a) The families of immigrants have the right to respect for their own culture and to receive support and assistance towards their integration into the community to which they contribute.

b) Emigrant workers have the right to see their family united as soon as possible.

c) Refugees have the right to the assistance of public authorities and International Organizations in facilitating the reunion of their families.[2]

In a recent Pastoral Letter on housing, the Irish Bishops’ Conference raised several concerns about the growing homeless crisis and availability of decent housing in Ireland. The plight of migrants and asylum seekers was given particular attention: “In recent years as the housing situation generally has deteriorated, it has emerged that people who have been granted refugee status or some other form of protection have had to continue living in direct provision centres because of a lack of suitable alternative accommodation. This situation once again highlights the urgency of ensuring a radically increased supply of affordable and secure housing”.[3] Most importantly, the right to housing is a fundamental step towards securing several other human rights, including the right to privacy, freedom of movement, freedom from discrimination, personal security, health, education, and the right to a decent and safe environment.

Those living in DPCs are not only subjected to sub-standard accommodation but are also denied aspects of family life dependent on having a home and crucial to individual and collective flourishing. They are denied, for example, the simple task of preparing a meal. Cooking, breaking bread, sharing table fellowship is part of how a people remember, and keep alive, their local traditions, customs, and rituals. It is an integral part of family life. Food plays an important role in any culture, and is not just a source of sustenance. And of course we connect the sharing of a meal with the sacred memory of our faith tradition. Both the Passover and the Eucharist are a form of theological remembering and solidarity, intended to bring healing and hope to our fractured lives. How we remember through food, dance, and storytelling is critical to remaining connected to our past.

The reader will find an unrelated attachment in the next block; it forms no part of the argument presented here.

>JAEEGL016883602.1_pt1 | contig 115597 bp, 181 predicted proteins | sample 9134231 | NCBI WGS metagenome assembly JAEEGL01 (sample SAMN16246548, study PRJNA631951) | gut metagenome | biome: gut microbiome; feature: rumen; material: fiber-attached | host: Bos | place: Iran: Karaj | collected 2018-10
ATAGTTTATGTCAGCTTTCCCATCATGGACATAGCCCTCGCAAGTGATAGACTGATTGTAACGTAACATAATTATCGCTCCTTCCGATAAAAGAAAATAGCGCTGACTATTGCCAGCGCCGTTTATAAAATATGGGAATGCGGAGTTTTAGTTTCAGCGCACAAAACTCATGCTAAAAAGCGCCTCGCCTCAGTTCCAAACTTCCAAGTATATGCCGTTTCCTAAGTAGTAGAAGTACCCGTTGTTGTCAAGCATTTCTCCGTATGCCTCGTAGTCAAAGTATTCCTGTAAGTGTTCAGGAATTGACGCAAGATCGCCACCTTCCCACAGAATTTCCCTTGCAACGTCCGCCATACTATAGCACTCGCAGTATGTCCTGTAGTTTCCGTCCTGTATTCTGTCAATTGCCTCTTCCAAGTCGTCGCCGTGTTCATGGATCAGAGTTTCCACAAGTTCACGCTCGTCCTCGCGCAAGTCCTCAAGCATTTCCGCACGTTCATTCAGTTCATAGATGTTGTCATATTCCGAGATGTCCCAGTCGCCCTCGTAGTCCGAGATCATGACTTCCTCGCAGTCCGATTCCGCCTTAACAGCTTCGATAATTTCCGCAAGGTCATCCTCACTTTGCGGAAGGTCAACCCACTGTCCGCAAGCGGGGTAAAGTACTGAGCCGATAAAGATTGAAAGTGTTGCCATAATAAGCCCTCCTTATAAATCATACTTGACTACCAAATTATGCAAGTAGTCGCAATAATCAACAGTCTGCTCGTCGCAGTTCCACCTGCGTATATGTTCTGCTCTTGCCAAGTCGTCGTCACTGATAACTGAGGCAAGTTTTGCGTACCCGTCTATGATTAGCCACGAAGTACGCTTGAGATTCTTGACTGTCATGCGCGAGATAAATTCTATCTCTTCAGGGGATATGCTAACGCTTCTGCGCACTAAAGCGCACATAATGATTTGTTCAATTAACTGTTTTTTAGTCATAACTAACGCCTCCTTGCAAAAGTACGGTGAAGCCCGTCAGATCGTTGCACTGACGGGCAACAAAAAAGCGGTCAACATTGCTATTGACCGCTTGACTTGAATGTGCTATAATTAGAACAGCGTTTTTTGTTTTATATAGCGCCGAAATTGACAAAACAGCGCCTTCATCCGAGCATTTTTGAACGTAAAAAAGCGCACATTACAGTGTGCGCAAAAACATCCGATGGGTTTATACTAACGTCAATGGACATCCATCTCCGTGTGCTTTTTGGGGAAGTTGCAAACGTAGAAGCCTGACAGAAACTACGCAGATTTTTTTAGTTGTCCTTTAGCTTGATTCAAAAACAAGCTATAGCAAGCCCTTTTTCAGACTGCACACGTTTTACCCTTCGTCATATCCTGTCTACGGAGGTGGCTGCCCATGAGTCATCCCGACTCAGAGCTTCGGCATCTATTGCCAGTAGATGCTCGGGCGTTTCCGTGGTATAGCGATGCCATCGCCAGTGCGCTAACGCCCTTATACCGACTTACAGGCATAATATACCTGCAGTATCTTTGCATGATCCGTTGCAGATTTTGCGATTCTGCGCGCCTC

In Fratelli Tutti Pope Francis invites us to authentic encounter with one another. He rejects a politics of exclusion, and the way in which identity can be used to marginalize minorities. We are called to be people of solidarity and inclusion. As Christians we believe that when we welcome the stranger we welcome God, a God once exiled and without a home. We have many miles to go before the dignity of the most vulnerable in Irish society is fully recognized and protected.



[3] Irish Catholic Bishops’ Conference, A Room at the Inn? A Pastoral Letter on Housing and Homelessness, (Dublin: Veritas, 2018), 39.